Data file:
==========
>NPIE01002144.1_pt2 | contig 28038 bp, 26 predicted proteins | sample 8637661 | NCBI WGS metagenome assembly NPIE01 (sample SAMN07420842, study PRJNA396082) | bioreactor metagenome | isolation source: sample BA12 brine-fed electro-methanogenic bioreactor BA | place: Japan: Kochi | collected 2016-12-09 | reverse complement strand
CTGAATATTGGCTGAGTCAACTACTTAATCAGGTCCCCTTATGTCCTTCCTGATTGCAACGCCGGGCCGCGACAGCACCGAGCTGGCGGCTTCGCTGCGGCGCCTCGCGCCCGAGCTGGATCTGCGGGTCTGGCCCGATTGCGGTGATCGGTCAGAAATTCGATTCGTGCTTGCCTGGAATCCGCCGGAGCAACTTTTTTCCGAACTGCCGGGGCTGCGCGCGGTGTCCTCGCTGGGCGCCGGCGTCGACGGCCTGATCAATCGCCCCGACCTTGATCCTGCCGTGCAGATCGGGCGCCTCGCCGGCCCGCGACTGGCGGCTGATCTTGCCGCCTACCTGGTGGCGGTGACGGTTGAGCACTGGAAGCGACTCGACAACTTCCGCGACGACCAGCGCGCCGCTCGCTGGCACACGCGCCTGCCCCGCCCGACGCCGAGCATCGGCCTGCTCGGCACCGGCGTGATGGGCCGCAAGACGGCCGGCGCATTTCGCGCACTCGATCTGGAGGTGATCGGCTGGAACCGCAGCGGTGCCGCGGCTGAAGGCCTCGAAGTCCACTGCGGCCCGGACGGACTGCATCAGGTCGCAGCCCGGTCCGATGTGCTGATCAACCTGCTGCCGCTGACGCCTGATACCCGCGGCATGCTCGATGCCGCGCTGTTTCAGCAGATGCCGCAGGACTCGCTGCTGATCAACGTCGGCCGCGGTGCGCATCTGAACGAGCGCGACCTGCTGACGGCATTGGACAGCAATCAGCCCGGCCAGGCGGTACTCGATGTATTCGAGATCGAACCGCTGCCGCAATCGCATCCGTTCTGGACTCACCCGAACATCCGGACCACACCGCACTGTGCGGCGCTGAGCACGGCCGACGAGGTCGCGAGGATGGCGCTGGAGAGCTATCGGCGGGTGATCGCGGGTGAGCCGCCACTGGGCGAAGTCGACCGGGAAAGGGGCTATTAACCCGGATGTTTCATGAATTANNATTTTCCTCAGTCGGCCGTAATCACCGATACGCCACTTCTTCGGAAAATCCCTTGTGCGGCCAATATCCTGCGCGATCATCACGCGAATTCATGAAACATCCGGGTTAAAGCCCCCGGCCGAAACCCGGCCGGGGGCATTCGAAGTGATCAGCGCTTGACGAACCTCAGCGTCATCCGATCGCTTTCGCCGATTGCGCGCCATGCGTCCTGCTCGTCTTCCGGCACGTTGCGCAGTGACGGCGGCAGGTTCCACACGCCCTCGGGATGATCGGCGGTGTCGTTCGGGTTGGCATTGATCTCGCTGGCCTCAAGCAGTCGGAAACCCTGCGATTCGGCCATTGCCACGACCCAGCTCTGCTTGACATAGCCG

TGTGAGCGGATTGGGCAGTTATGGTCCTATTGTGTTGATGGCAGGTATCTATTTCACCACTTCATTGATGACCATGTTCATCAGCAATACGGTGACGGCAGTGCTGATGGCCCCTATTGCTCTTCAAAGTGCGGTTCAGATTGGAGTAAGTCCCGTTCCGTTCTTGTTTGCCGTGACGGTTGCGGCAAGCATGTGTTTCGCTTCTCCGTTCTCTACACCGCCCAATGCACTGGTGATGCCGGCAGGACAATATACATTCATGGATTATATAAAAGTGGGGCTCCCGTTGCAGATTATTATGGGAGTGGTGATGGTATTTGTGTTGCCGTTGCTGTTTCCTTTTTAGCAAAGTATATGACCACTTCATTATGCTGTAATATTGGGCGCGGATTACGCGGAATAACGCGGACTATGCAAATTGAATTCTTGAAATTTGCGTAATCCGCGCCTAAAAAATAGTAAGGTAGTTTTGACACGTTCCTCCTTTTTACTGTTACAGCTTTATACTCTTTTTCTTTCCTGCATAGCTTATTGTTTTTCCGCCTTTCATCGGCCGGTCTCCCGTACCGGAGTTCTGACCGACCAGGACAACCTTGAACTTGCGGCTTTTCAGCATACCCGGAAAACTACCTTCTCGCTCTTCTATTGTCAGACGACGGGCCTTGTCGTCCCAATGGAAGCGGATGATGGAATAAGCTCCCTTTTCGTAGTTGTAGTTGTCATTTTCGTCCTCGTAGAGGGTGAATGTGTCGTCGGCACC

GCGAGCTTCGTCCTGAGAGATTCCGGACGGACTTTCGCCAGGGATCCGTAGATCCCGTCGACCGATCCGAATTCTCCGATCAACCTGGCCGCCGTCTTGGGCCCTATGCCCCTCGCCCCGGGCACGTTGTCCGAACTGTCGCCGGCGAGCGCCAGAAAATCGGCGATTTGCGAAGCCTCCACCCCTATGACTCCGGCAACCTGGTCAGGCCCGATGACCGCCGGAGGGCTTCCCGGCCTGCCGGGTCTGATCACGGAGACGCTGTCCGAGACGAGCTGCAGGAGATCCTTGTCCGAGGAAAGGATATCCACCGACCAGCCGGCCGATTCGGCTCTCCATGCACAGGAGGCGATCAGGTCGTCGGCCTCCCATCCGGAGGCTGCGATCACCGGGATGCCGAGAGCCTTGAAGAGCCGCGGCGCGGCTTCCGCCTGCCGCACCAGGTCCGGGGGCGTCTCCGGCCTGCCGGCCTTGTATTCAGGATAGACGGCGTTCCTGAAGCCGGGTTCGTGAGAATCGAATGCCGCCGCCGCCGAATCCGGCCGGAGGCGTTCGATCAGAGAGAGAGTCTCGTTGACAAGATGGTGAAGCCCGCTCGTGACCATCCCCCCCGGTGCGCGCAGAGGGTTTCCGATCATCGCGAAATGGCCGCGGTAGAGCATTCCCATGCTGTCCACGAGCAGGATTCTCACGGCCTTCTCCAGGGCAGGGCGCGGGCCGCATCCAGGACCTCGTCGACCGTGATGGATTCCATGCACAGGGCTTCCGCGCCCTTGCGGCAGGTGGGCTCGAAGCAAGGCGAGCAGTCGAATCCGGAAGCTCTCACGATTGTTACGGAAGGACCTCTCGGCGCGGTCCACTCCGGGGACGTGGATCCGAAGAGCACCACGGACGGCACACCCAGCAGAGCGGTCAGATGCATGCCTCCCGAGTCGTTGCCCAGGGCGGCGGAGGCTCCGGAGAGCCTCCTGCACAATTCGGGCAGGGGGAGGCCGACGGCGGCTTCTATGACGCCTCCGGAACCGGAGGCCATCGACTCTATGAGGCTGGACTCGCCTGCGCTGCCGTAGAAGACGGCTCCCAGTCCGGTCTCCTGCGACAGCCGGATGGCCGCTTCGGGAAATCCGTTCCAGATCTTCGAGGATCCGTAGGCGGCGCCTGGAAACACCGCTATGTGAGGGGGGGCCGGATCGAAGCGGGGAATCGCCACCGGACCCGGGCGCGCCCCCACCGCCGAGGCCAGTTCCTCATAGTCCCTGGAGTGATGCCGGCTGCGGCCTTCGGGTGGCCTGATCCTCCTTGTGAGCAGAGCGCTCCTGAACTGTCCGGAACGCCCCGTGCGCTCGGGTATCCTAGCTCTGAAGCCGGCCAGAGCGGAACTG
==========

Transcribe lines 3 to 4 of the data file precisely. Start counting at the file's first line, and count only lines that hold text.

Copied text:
TGTGAGCGGATTGGGCAGTTATGGTCCTATTGTGTTGATGGCAGGTATCTATTTCACCACTTCATTGATGACCATGTTCATCAGCAATACGGTGACGGCAGTGCTGATGGCCCCTATTGCTCTTCAAAGTGCGGTTCAGATTGGAGTAAGTCCCGTTCCGTTCTTGTTTGCCGTGACGGTTGCGGCAAGCATGTGTTTCGCTTCTCCGTTCTCTACACCGCCCAATGCACTGGTGATGCCGGCAGGACAATATACATTCATGGATTATATAAAAGTGGGGCTCCCGTTGCAGATTATTATGGGAGTGGTGATGGTATTTGTGTTGCCGTTGCTGTTTCCTTTTTAGCAAAGTATATGACCACTTCATTATGCTGTAATATTGGGCGCGGATTACGCGGAATAACGCGGACTATGCAAATTGAATTCTTGAAATTTGCGTAATCCGCGCCTAAAAAATAGTAAGGTAGTTTTGACACGTTCCTCCTTTTTACTGTTACAGCTTTATACTCTTTTTCTTTCCTGCATAGCTTATTGTTTTTCCGCCTTTCATCGGCCGGTCTCCCGTACCGGAGTTCTGACCGACCAGGACAACCTTGAACTTGCGGCTTTTCAGCATACCCGGAAAACTACCTTCTCGCTCTTCTATTGTCAGACGACGGGCCTTGTCGTCCCAATGGAAGCGGATGATGGAATAAGCTCCCTTTTCGTAGTTGTAGTTGTCATTTTCGTCCTCGTAGAGGGTGAATGTGTCGTCGGCACC

GCGAGCTTCGTCCTGAGAGATTCCGGACGGACTTTCGCCAGGGATCCGTAGATCCCGTCGACCGATCCGAATTCTCCGATCAACCTGGCCGCCGTCTTGGGCCCTATGCCCCTCGCCCCGGGCACGTTGTCCGAACTGTCGCCGGCGAGCGCCAGAAAATCGGCGATTTGCGAAGCCTCCACCCCTATGACTCCGGCAACCTGGTCAGGCCCGATGACCGCCGGAGGGCTTCCCGGCCTGCCGGGTCTGATCACGGAGACGCTGTCCGAGACGAGCTGCAGGAGATCCTTGTCCGAGGAAAGGATATCCACCGACCAGCCGGCCGATTCGGCTCTCCATGCACAGGAGGCGATCAGGTCGTCGGCCTCCCATCCGGAGGCTGCGATCACCGGGATGCCGAGAGCCTTGAAGAGCCGCGGCGCGGCTTCCGCCTGCCGCACCAGGTCCGGGGGCGTCTCCGGCCTGCCGGCCTTGTATTCAGGATAGACGGCGTTCCTGAAGCCGGGTTCGTGAGAATCGAATGCCGCCGCCGCCGAATCCGGCCGGAGGCGTTCGATCAGAGAGAGAGTCTCGTTGACAAGATGGTGAAGCCCGCTCGTGACCATCCCCCCCGGTGCGCGCAGAGGGTTTCCGATCATCGCGAAATGGCCGCGGTAGAGCATTCCCATGCTGTCCACGAGCAGGATTCTCACGGCCTTCTCCAGGGCAGGGCGCGGGCCGCATCCAGGACCTCGTCGACCGTGATGGATTCCATGCACAGGGCTTCCGCGCCCTTGCGGCAGGTGGGCTCGAAGCAAGGCGAGCAGTCGAATCCGGAAGCTCTCACGATTGTTACGGAAGGACCTCTCGGCGCGGTCCACTCCGGGGACGTGGATCCGAAGAGCACCACGGACGGCACACCCAGCAGAGCGGTCAGATGCATGCCTCCCGAGTCGTTGCCCAGGGCGGCGGAGGCTCCGGAGAGCCTCCTGCACAATTCGGGCAGGGGGAGGCCGACGGCGGCTTCTATGACGCCTCCGGAACCGGAGGCCATCGACTCTATGAGGCTGGACTCGCCTGCGCTGCCGTAGAAGACGGCTCCCAGTCCGGTCTCCTGCGACAGCCGGATGGCCGCTTCGGGAAATCCGTTCCAGATCTTCGAGGATCCGTAGGCGGCGCCTGGAAACACCGCTATGTGAGGGGGGGCCGGATCGAAGCGGGGAATCGCCACCGGACCCGGGCGCGCCCCCACCGCCGAGGCCAGTTCCTCATAGTCCCTGGAGTGATGCCGGCTGCGGCCTTCGGGTGGCCTGATCCTCCTTGTGAGCAGAGCGCTCCTGAACTGTCCGGAACGCCCCGTGCGCTCGGGTATCCTAGCTCTGAAGCCGGCCAGAGCGGAACTG